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Kardiovaskuläre und hämostaseologische Sicht retinaler Gefäßverschlüsse

Cardiovascular and hemostaseological view of retinal vascular occlusions

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Zusammenfassung

Hintergrund

Plötzlich auftretende Sehminderungen sind oft durch akute Gefäßverschlüsse des hinteren Augenabschnitts bedingt und verlaufen schmerzlos. Bei den Gefäßverschlüssen der hinteren Augenabschnitte unterscheidet man arterielle von venösen Okklusionen. Dabei finden sich mit etwa 60 % aller Fälle häufiger venöse als arterielle Verschlüsse. Zusätzlich gibt es jedoch auch Mischbilder.

Ziel der Arbeit

Der Beitrag bietet eine Zusammenfassung der aktuellen Datenlage zur interdisziplinären Diagnostik und Therapie retinaler Gefäßverschlüsse.

Material und Methoden

Es erfolgte eine selektive Literaturrecherche unter Berücksichtigung klinisch relevanter kardiovaskulärer und hämostaseologischer Aspekte.

Ergebnisse

Die ophthalmologische Lokalisation des betroffenen Gefäßsegments kann dem Internisten entscheidende Hinweise für die weiterführende Diagnostik und Therapie geben. Bei arteriellen Verschlüssen muss an ein thromboembolisches Geschehen gedacht, Emboliequellen müssen identifiziert und diese internistisch behandelt werden. Venösen Verschlüssen liegen meist lokale Prozesse auf dem Hintergrund thrombophiler Hämostasestörungen oder blutdruckassoziierte venöse Stase zugrunde. Prognostisch sind die Lokalisation, das Ausmaß, die Dauer und die Intensität der retinalen Ischämie von besonderer Bedeutung.

Diskussion

Diese Erkrankungen des Auges sind meist eine Folge von internistischen Grunderkrankungen und stellen daher eine interdisziplinäre Herausforderung dar.

Abstract

Background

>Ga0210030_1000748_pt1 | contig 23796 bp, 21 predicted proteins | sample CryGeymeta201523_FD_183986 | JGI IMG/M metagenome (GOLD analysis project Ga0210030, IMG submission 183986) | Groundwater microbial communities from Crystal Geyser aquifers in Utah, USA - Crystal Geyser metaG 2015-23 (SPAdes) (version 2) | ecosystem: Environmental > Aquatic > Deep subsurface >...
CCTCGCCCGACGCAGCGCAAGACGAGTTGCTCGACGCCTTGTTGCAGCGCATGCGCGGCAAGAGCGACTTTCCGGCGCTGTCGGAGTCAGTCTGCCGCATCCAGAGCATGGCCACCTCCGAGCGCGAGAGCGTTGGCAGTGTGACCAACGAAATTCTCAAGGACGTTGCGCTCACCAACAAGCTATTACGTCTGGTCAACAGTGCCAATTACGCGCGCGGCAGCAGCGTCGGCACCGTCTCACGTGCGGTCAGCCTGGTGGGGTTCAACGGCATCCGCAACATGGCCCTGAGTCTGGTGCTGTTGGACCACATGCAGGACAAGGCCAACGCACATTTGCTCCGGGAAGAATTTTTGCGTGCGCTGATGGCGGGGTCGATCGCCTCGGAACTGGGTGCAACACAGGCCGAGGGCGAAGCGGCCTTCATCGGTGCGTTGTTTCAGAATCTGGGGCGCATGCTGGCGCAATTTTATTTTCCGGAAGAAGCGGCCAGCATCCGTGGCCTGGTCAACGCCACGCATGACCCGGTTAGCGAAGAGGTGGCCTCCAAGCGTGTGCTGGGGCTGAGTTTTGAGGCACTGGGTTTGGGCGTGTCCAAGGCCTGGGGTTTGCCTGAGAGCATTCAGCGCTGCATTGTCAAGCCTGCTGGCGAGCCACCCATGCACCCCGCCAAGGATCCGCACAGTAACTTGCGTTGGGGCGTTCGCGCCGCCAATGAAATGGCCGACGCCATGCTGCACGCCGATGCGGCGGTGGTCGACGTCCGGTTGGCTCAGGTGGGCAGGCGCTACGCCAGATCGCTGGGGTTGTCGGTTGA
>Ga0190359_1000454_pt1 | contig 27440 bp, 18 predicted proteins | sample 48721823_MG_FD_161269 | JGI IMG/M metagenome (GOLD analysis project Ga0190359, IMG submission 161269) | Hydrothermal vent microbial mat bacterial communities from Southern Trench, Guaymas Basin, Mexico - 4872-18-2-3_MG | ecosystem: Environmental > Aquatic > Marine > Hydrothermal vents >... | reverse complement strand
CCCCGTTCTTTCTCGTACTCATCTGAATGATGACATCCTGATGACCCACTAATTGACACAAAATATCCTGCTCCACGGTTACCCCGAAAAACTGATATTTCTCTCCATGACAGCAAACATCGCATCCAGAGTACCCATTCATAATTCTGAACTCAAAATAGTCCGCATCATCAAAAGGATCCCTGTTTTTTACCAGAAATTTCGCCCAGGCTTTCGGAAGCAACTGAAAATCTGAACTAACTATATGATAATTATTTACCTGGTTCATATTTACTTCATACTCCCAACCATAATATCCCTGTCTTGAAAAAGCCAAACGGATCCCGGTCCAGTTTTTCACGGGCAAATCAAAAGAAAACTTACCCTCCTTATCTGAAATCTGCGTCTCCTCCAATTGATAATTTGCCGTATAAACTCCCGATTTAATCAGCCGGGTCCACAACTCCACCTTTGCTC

Sudden pain-free impairment of vision often occurs due to acute occlusions of retinal blood vessels. Retinal vascular occlusion can be distinguished into the more frequent venous and to a lesser degree arterial events but mixed pictures also occur.

Objectives

Summary of the current literature regarding interdisciplinary diagnosis and therapy of retinal blood vessel occlusions.

Materials and methods

Selective literature review considering clinically relevant cardiovascular and hemostaseological aspects.

Results

The anatomical localization of the occlusion by the ophthalmologist can give important indications for further medical diagnostic and therapeutic decisions. Arterial occlusions are mostly caused by thromboembolisms and the source should be identified and treated. Venous occlusions are mostly due to local processes with a prothrombotic background or venous stasis associated with arterial hypertension. Prognostically, the localization, extent and duration of retinal ischemia are decisive factors.

Conclusions

Vascular ocular occlusions are frequently secondary to internal disorders and therefore pose an interdisciplinary challenge.

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Abbreviations

ACE:

Angiotensin-Converting-Enzym

AAV:

Arterienastverschluss

APS:

Antiphospholipid-Syndrom

APC:

aktiviertes Protein C

ASS:

Acetylsalicylsäure

BSG:

Blutsenkungsgeschwindigkeit

CRP:

C-reaktives Protein

EMA:

Europäische Arzneimittel-Agentur

FVL:

Faktor-V-Leiden

HES:

Hydroxyethylstärke

Hkt:

Hämatokrit

LDL:

Low-Density-Lipoprotein

Lp(a):

Lipoprotein(a)

MTHFR:

Methylentetrahydrofolat-Reduktase

NAION:

nichtarteriitische anteriore ischämische Optikusneuropathie

NMH:

niedermolekulares Heparin

PAI:

Plasminogen-Aktivator-Inhibitor

RVV:

Retinaler Venenverschluss

t-PA:

Tissue-Plasminogen-Aktivator

VAV:

Venenastverschluss

ZAV:

Zentralarterienverschluss

ZVV:

Zentralvenenverschluss

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Einhaltung ethischer Richtlinien

Interessenkonflikt. H. Seidel, E. Stegemann und C. Heiss geben an, dass kein Interessenkonflikt besteht. Dieser Beitrag beinhaltet keine Studien an Menschen oder Tieren.

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Correspondence to H. Seidel or C. Heiss.

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Seidel, H., Stegemann, E. & Heiss, C. Kardiovaskuläre und hämostaseologische Sicht retinaler Gefäßverschlüsse. Ophthalmologe 111, 23–30 (2014). https://doi.org/10.1007/s00347-013-2915-x

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  • DOI: https://doi.org/10.1007/s00347-013-2915-x

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